• The method of FIG. 9 begins with begin operation 562. Begin operation 562 may refer to any suitable initiation of a method for measuring and transmitting patient data. For example, begin operation 562 may involve a patient stepping on or otherwise initiating a monitoring apparatus to measure the patient's weight.
  • At measure patient parameter operation 564, a monitoring apparatus may measure a patient parameter, e.g., a patient's weight. For example, the monitoring apparatus may be an electronic scale having one or more of the following elements: load cells, pressure transducers, linear variable differential transformers (LVDTs), capacitance coupled sensors, strain gages, and semiconductor strain gages. According to embodiments, the monitoring apparatus may convert the patient's weight into a useable electrical signal that is representative of the patient's weight. According to further embodiments, the electrical signal may be associated with a time stamp indicating the time that the weight was measured by the monitoring apparatus. According to still further embodiments, the electrical signal may be associated with an identifier corresponding to the monitoring apparatus and/or the patient. According to some embodiments, the electrical signal generated by the electronic scale may be adjusted to an appropriate radio frequency for cellular transmission by a cellular modem, as described below.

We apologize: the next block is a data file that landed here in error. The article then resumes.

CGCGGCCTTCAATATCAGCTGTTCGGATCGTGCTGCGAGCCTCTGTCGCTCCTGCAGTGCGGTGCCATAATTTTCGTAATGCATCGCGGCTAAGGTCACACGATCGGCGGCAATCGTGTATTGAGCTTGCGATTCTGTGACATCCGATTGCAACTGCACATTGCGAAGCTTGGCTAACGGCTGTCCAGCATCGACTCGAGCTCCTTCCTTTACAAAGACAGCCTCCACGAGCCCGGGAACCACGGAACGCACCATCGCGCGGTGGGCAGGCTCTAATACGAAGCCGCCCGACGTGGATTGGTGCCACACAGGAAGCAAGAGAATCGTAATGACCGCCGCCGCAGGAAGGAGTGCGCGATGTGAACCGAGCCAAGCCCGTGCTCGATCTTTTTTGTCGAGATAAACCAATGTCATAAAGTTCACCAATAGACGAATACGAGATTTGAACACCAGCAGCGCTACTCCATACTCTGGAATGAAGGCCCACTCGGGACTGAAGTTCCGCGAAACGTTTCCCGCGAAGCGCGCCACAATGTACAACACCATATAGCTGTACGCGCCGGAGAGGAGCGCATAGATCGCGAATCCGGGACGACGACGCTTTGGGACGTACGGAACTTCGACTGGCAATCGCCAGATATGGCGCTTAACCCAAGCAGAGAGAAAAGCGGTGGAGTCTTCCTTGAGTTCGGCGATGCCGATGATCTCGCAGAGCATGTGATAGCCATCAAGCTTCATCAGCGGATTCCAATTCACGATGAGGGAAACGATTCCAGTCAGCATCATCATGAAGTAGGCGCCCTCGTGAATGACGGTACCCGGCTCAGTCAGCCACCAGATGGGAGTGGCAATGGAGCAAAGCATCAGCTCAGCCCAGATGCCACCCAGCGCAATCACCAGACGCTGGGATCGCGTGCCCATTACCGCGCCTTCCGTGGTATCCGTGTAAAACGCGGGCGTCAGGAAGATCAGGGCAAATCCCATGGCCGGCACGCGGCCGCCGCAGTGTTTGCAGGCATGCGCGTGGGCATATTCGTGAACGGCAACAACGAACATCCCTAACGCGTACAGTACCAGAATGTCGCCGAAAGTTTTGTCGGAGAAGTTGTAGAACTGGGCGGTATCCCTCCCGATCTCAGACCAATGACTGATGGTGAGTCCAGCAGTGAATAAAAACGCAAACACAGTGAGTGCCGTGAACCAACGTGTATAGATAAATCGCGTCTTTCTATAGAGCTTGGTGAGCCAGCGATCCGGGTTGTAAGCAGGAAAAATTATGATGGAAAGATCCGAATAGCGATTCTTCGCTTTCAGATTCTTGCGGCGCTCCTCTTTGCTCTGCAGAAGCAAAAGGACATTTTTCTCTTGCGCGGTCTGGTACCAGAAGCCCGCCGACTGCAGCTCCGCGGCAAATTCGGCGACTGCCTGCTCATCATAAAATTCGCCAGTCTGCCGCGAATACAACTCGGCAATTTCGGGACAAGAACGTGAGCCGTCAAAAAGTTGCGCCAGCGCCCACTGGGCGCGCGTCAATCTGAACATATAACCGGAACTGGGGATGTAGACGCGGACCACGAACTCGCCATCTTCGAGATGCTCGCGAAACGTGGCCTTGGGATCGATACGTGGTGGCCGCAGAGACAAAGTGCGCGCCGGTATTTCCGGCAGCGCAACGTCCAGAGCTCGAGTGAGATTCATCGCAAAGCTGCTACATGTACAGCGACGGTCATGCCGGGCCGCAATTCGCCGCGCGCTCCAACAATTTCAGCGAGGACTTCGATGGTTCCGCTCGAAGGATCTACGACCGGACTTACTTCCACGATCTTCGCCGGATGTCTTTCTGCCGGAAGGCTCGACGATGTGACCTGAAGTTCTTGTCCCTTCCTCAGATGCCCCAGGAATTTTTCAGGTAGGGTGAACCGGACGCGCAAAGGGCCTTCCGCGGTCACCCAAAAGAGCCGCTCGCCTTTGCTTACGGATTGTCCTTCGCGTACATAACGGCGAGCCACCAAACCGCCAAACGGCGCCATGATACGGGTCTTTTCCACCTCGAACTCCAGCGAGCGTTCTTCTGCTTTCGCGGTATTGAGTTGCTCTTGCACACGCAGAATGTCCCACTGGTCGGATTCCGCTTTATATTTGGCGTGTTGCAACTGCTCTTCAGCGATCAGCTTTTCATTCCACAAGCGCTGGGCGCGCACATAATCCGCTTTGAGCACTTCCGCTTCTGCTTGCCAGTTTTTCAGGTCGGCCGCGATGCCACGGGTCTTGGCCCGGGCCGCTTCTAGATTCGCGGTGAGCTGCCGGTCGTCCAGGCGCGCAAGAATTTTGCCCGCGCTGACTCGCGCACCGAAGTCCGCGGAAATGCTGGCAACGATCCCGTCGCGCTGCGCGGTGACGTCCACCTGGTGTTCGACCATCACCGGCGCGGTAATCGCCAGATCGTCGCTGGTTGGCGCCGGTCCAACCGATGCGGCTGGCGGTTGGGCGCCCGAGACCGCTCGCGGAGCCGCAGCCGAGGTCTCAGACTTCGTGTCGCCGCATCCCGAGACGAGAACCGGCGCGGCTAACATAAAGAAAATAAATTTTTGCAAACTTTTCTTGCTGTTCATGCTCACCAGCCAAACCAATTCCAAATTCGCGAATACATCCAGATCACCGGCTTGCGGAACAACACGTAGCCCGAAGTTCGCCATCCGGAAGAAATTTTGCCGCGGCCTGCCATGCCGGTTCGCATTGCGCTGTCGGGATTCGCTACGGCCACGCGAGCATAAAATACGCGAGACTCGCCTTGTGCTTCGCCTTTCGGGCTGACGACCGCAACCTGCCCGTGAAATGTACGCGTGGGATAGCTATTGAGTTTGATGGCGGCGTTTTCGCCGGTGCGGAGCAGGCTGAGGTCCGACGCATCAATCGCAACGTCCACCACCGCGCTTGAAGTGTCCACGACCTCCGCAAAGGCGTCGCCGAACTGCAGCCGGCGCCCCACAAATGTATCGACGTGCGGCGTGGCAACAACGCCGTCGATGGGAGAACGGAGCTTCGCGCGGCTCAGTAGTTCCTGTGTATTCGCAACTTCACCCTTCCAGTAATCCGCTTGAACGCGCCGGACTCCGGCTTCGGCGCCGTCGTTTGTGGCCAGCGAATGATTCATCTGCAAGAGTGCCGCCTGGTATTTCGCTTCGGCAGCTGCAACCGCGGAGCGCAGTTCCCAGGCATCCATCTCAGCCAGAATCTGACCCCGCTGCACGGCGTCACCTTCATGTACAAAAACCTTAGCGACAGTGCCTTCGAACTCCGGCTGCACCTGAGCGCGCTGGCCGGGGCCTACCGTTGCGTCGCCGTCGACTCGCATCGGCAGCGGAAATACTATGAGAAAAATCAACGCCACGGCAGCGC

• At optional display operation 566 (identified by dotted lines), a measured parameter value may be displayed on the monitoring apparatus. For example, the patient's weight may be displayed on the monitoring apparatus via a display device. According to some embodiments, the monitoring apparatus may not be configured with a display device and the measured parameter value may not be displayed on the monitoring apparatus. According to other embodiments, the monitoring apparatus may not display the measured parameter value unless or until a command to display the measured parameter value is received.